According to historian James Duncan Phillips, Philip English had built “quite a conspicuous house on the easterly corner of English Lane. It seems to have been a combination of counting house, shop, and mansion. It was a many-gabled structure like several others in town, with overhanging second stories and a great porch on the western end…”
Philip and Mary English of Salem Town were accused of witchcraft in late April of 1692 – Mary on the 21st, when she was arrested, and Philip on the 30th. Philip had advance warning of his accusation and fled to friend George Hollard’s home in Boston to avoid capture. On May 6, local officers came to Hollard’s house looking for English, but he was able to avoid arrest by hiding under a pile of dirty laundry and remained free for a few weeks longer. Despite this initial evasion, Philip was ultimately apprehended and was examined on the last day of May. English was accused of tormenting Mary Walcott, Mercy Lewis, Abigail Williams, Ann Putnam Jr., Elizabeth Hubbard, and newly-afflicted Susanna Sheldon.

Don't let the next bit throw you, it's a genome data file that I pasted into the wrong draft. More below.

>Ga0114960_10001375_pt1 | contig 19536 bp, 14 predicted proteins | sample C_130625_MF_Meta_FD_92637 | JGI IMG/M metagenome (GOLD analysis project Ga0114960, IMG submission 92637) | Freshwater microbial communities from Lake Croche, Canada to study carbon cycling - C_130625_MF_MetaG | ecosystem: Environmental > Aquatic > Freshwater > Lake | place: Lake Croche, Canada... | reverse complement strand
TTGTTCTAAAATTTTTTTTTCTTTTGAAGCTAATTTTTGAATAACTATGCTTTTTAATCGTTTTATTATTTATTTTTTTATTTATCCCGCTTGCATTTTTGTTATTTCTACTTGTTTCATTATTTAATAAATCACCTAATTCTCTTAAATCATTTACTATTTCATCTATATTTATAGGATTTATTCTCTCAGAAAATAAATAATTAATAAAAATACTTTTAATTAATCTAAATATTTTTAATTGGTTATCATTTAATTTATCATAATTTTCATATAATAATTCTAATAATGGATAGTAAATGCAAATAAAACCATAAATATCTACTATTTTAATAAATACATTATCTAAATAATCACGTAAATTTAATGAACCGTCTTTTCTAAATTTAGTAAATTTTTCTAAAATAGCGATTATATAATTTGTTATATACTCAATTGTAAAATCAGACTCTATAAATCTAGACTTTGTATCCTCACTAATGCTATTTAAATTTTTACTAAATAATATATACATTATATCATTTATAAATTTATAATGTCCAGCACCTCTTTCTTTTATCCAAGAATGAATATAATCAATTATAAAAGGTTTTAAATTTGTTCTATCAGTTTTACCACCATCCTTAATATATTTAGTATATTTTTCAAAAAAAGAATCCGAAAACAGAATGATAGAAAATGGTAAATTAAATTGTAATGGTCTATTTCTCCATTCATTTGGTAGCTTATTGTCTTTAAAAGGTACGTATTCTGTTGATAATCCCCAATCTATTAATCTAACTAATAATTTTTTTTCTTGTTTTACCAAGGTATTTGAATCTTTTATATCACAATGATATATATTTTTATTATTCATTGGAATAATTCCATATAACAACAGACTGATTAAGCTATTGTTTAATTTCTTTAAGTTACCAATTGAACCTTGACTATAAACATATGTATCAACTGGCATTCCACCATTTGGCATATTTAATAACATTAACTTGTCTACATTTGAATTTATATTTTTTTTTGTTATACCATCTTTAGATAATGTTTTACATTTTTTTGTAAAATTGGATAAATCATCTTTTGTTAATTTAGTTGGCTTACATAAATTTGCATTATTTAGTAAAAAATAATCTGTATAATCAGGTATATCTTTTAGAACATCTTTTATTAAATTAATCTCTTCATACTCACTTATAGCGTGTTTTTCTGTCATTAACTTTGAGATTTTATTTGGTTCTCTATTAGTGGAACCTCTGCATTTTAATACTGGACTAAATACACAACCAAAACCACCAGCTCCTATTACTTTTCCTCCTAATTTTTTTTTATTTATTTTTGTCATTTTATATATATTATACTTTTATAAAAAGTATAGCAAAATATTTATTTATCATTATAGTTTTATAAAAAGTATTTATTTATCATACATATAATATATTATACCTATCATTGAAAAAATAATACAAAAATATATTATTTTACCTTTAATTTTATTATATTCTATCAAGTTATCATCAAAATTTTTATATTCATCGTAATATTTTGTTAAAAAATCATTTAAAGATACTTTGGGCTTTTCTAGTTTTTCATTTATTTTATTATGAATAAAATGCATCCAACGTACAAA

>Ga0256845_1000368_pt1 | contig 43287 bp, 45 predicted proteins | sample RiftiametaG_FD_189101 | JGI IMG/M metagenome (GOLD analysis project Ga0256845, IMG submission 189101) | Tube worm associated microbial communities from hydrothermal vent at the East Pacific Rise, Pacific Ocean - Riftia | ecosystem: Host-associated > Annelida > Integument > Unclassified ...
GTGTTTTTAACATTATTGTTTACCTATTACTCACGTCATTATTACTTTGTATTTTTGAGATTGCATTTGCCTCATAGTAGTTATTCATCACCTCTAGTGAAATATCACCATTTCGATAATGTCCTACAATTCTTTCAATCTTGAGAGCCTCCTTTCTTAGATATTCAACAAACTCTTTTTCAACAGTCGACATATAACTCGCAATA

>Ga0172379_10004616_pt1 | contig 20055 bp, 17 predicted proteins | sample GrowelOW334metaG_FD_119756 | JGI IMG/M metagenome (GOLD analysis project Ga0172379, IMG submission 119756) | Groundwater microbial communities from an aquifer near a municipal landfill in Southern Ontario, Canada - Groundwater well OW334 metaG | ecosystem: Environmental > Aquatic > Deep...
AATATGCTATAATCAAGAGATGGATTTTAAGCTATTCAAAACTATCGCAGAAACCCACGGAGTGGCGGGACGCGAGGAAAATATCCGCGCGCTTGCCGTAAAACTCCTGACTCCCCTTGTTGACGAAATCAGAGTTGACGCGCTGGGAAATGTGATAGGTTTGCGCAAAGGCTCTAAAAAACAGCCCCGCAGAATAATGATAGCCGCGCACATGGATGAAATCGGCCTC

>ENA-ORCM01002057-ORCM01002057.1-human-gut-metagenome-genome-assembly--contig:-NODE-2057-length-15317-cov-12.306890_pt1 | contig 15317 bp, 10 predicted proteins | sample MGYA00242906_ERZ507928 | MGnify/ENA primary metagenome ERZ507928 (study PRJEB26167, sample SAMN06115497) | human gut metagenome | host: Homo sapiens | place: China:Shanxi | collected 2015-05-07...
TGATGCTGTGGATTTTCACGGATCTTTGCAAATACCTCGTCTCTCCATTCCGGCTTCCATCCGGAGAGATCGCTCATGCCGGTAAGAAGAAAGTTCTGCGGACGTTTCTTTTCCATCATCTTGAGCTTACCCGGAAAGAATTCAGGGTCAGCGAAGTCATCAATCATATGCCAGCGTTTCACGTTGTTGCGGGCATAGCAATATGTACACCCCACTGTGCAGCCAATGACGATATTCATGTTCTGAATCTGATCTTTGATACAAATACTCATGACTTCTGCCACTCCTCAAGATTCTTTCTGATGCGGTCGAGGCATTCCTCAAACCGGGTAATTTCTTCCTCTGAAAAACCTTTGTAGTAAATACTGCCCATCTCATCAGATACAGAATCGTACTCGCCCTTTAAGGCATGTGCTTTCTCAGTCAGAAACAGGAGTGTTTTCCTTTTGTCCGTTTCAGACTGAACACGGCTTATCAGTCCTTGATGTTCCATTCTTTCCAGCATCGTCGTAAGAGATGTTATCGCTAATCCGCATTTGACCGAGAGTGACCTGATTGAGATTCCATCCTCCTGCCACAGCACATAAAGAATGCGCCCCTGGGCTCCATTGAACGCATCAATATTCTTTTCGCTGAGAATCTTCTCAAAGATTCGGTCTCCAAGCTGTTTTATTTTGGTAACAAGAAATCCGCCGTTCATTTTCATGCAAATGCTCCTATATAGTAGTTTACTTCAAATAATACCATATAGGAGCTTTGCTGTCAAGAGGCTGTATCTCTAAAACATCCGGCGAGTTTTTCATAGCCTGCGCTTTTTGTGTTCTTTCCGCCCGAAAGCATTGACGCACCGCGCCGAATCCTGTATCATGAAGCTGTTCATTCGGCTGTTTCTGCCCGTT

At English’s examination on May 31 in Salem Village, William Beale of Marblehead told of the aftermath of a property dispute from two years prior, in which his testimony against English was followed by his own illness and the death of his son. Beale was convinced these troubles were caused by witchcraft performed by English.
Philip and Mary were both held for trial in Boston jail. Because of English’s wealth he received special treatment – he was allowed to roam free in Boston by day, and he was able to rent rooms in the home of the jail keeper, for himself, his wife, and one daughter. Eventually two Boston reverends, Samuel Willard and Joshua Moody, helped arrange an escape for the couple. On August 21, the two fled to New York, forfeiting a £4000 bond, but saving their lives. It was arranged that in their absence their daughter would safely board with loyal friend George Hollard.